During the early ‘90s as the entire world began to obsess about the music that was flooding out of the Northwest, a band called the Gits was poised to make a move to a major label after working out an album released by C/Z Records.
Back in 2004 when Zach Braff's writing/directing debut Garden State quietly slid into theaters, I caught it at a single-screen independent cinema having no idea what it was. Like a lot of people who wandered into this sleeper hit, I really enjoyed it upon the first viewing. However much it affected me in Summer 2004, the film really didn't hold up upon repeat viewings. But it's not so simple as enjoying a movie because of how and when one sees it. Something about Garden State plugged into that part of my brain that only lights up when I see a truly good film. For all of its problems, I've spent an inordinate amount of time thinking about why Garden State is special. That's why I'd like to apply something of a revisionist's bent to it today.
Darren Aronofsky is a rare species in the film industry. He's a director who has never made a mainstream film, yet has somehow found a way to coax multimillion dollar budgets out of producers and grab a stunning array of actors to star in his left-field projects. Aronofsky's work is certainly an acquired taste, but I'll contend that much of the ill will surrounding his films is thanks to bad luck, negligent marketing and a distinct authorial voice that, when it chooses a moral stance, presents its case in jarring visuals rather than simple exposition. His gorgeous twice-over flop The Fountain, of all of his films, deserves a reevaluation.
That being said, John Singleton has to rank up there with Spike Lee as one of the most popular, if not important (black) directors of his generation. Of course, that sentiment is based largely on his 1991 debut. But even lesser fair like the re-do of Shaft, which was a bummer if I ever saw one, or BAADASSSS! carries with it a cultural import that moves well beyond whether or not the flick was a success artistically or financially.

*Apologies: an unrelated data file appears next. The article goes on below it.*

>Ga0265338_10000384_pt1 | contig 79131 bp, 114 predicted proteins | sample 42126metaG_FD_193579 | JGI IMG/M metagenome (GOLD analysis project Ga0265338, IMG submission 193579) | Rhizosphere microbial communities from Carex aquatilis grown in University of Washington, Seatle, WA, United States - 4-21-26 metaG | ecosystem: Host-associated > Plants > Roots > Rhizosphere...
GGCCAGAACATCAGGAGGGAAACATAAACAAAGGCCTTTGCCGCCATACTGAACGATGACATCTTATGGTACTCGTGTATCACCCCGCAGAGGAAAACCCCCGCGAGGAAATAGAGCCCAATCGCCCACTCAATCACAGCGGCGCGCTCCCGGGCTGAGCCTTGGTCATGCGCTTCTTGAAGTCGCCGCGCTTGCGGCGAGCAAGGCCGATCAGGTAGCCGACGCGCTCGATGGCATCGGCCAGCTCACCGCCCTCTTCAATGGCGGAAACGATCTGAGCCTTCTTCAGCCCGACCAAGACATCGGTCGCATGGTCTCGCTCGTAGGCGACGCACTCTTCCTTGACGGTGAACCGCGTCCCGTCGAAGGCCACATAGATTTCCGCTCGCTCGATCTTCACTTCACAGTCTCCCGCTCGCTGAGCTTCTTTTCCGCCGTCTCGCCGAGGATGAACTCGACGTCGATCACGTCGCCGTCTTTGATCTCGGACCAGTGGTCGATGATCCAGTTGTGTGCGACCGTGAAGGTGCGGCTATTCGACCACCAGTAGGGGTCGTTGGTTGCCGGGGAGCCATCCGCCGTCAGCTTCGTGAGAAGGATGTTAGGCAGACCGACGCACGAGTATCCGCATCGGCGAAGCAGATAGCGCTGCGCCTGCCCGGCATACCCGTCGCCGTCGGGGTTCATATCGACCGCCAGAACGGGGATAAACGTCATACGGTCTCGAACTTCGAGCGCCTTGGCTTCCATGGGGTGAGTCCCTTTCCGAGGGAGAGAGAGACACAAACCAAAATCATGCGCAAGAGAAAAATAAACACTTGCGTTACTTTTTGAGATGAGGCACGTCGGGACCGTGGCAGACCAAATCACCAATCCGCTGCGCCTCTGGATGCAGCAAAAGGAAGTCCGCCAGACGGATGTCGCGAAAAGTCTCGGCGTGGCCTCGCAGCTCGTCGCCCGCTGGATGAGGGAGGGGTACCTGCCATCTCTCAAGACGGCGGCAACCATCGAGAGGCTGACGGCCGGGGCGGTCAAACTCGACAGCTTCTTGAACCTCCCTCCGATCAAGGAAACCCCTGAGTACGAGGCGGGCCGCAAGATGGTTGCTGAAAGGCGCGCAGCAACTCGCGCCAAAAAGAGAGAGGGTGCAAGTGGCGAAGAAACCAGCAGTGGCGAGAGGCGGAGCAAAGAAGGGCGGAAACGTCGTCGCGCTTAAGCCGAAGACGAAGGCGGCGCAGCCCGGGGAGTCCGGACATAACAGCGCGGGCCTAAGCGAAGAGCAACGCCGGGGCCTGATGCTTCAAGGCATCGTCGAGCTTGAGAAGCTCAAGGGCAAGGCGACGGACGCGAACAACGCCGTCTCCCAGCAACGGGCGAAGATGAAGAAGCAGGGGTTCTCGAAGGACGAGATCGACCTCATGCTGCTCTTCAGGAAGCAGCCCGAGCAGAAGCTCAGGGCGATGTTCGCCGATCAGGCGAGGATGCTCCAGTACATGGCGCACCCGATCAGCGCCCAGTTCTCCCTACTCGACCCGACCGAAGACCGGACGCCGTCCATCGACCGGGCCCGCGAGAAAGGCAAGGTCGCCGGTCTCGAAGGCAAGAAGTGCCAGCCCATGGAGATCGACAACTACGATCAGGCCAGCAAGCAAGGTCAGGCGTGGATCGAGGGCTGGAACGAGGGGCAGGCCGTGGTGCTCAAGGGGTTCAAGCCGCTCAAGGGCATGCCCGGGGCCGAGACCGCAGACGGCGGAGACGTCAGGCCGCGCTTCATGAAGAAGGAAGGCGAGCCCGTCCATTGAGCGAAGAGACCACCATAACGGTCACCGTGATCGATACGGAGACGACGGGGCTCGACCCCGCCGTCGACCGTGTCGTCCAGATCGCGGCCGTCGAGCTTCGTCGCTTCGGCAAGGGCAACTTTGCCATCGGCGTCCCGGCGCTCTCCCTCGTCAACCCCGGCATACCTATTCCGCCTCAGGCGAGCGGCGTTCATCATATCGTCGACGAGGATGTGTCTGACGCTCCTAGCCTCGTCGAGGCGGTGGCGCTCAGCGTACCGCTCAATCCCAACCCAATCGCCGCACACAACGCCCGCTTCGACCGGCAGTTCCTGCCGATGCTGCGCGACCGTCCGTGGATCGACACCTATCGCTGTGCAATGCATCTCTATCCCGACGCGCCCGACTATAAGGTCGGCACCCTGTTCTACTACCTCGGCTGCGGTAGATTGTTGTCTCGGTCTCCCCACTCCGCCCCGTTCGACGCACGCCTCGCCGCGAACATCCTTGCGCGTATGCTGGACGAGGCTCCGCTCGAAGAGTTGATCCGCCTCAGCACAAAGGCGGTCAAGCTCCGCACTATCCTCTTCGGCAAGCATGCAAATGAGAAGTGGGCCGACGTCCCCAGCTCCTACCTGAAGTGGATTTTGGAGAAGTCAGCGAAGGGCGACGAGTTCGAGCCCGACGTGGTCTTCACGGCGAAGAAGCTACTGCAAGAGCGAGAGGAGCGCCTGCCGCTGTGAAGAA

I will contest that the majority of entertainment media is made up of various kinds of geekery. When we think about the stuff that would be considered mostly mainstream, it usually doesn't key into genre fare or other acquired tastes. Most of non-geek cinema falls into broad categories like romantic comedy (which is as old as theater itself) or straight drama that revolves around whatever the modern conception of "normal" happens to be. Everything else is for niche audiences, those people who like things for inexplicable reasons and who don't mind not being able to share those preferences with most of the other people around them. We want to like things that most folks don't like. It makes it special, it makes it ours. That's why disco died but Rocky Horror refuses to go out of circulation. Taken through the lens of geekery, the lopsided success of Paul McGuigan's 2006 flop Lucky Number Slevin not only makes sense, it actually makes the film more endearing.
Before I close out, there are a couple more small problems worth noting, but not really worth spending time on. No one notices that Padme is pregnant? Really? Not even Anakin when he picks her up and holds her close to his body upon his return to Coruscant at the beginning of Revenge of the Sith? He doesn’t notice that she looks skinny but has a giant bulge where her uterus would be if it were full of baby? Because in one of the very next scenes that baby bump is clearly visible. And they have crazy technology like light sabers and hyperspace drives, but Padme doesn’t know she’s having twins? Really? But most of all, Obi-Wan decided to “hide” Luke by letting him retain his last name and giving him to the Anakin Skywalker’s family on Tatooine, Anakin’s home?